When did Islamic science die (and who cares)?
By Jamil Ragep
Viewpoint: Newsletter of the British Society for the History of Science, No.85 (2008)
Introduction: Imagine waking up one day and finding out that a Nobel Laureate has declared that the subject of your life’s work doesn’t amount to a hill of beans (or in less Bogeyesque terms, isn’t worth mentioning). Such was the jolt I received from the hallowed pages of the Times Literary Supplement, when I read Steven Weinberg’s review of Richard Dawkins’s The God Delusion (17 Jan 2007). Weinberg had held forth that ‘After al-Ghazzali [d. 1111], there was no more science worth mentioning in Islamic countries’.
Since my colleagues and I have certainly found a lot to mention, I sent a letter to the editor listing a number of accomplishments by Islamic scientists post-Ghazali (24 Jan 2007). To my surprise, Professor Weinberg’s response conceded little, compounding his earlier statement with long-discredited claims about the lack of influence and significance of late medieval Islamic science (31 Jan 2007). One always finds oneself in an odd position when challenged by someone with no credentials in one’s field, and in general the response should be to ignore the uninformed.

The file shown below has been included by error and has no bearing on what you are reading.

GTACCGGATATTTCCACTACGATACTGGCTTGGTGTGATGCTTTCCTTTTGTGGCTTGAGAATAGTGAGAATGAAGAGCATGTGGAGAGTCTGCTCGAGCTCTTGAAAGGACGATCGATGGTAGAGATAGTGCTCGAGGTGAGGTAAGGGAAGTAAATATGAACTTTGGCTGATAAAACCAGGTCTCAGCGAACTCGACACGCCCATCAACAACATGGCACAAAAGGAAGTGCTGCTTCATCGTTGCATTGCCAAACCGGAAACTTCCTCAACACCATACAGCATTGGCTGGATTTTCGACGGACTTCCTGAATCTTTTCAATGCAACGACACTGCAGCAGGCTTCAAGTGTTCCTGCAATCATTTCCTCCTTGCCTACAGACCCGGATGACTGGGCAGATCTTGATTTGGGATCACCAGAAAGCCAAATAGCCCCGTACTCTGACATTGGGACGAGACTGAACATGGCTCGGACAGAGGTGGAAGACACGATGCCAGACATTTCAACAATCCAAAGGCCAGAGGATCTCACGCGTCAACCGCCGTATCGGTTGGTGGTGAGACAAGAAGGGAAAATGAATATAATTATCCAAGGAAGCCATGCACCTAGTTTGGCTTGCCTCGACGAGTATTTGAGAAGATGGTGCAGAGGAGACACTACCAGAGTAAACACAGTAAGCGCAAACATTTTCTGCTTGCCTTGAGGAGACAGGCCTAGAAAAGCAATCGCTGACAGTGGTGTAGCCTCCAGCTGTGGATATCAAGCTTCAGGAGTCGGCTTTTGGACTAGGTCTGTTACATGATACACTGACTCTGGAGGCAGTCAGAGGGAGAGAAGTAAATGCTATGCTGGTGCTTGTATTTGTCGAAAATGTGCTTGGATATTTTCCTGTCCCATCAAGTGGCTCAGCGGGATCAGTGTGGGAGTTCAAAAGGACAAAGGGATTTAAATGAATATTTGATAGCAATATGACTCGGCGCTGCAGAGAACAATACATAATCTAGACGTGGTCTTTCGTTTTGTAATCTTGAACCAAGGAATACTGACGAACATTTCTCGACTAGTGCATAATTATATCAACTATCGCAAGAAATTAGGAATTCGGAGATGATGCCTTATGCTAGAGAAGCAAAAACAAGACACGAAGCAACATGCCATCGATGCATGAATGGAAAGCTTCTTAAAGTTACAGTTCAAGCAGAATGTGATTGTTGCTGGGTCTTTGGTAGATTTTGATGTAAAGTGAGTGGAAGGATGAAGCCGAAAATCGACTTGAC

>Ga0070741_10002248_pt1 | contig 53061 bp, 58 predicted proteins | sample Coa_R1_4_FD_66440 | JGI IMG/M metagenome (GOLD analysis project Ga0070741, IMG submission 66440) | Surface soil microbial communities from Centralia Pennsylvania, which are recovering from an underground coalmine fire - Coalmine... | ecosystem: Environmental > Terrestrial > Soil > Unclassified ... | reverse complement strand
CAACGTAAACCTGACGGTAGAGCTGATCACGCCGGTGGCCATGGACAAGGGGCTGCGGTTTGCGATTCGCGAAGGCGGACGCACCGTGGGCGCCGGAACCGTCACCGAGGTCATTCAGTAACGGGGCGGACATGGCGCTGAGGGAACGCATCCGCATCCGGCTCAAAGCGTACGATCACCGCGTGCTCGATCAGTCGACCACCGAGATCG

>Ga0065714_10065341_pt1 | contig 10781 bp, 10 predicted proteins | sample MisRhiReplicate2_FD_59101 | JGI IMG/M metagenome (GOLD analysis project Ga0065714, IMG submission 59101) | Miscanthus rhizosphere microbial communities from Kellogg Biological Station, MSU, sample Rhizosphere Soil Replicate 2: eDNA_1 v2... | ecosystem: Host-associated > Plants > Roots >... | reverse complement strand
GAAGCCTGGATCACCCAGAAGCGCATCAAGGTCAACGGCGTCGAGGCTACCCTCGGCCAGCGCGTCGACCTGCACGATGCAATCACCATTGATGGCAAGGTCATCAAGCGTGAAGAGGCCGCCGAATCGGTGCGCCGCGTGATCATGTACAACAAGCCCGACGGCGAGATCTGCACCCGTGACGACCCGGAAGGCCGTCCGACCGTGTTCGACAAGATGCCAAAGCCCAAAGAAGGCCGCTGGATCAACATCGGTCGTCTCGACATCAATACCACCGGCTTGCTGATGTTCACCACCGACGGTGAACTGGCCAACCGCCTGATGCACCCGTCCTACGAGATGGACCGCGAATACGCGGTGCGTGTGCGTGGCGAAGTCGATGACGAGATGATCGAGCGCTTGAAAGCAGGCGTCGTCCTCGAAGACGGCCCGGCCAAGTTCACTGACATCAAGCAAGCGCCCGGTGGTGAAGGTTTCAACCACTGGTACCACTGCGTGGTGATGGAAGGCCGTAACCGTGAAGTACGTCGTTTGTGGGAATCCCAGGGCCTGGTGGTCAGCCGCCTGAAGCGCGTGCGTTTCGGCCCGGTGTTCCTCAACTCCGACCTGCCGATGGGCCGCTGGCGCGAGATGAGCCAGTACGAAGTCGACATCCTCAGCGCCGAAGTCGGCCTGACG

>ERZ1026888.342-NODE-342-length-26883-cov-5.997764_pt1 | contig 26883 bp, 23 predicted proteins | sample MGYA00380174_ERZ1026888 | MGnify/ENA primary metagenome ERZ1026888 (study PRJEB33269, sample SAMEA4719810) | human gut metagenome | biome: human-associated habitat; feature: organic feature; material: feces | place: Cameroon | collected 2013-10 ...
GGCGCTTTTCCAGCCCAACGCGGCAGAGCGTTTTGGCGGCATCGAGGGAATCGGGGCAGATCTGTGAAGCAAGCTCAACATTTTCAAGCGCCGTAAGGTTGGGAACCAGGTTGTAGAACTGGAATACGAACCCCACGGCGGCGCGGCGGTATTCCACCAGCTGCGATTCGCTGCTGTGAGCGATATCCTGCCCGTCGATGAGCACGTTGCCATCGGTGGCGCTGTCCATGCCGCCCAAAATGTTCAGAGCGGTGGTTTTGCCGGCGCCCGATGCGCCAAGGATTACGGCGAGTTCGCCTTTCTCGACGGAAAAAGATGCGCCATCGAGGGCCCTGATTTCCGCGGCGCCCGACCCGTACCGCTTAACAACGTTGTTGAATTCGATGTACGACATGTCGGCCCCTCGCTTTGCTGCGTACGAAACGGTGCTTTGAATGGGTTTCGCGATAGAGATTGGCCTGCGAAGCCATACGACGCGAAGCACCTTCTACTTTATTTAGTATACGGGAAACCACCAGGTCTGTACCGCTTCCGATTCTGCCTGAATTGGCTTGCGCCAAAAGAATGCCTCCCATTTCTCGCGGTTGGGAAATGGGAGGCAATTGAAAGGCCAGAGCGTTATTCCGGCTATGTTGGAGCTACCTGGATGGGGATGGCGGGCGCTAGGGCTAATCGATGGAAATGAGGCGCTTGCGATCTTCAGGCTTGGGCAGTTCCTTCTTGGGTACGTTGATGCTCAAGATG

But because Weinberg’s views have larger implications beyond our narrow scholarly concerns, I will attempt to explain in what follows why they are indeed incorrect, why these views have had a remarkable persistence, and why this debate matters in the hypercharged post- 9/11 political environment.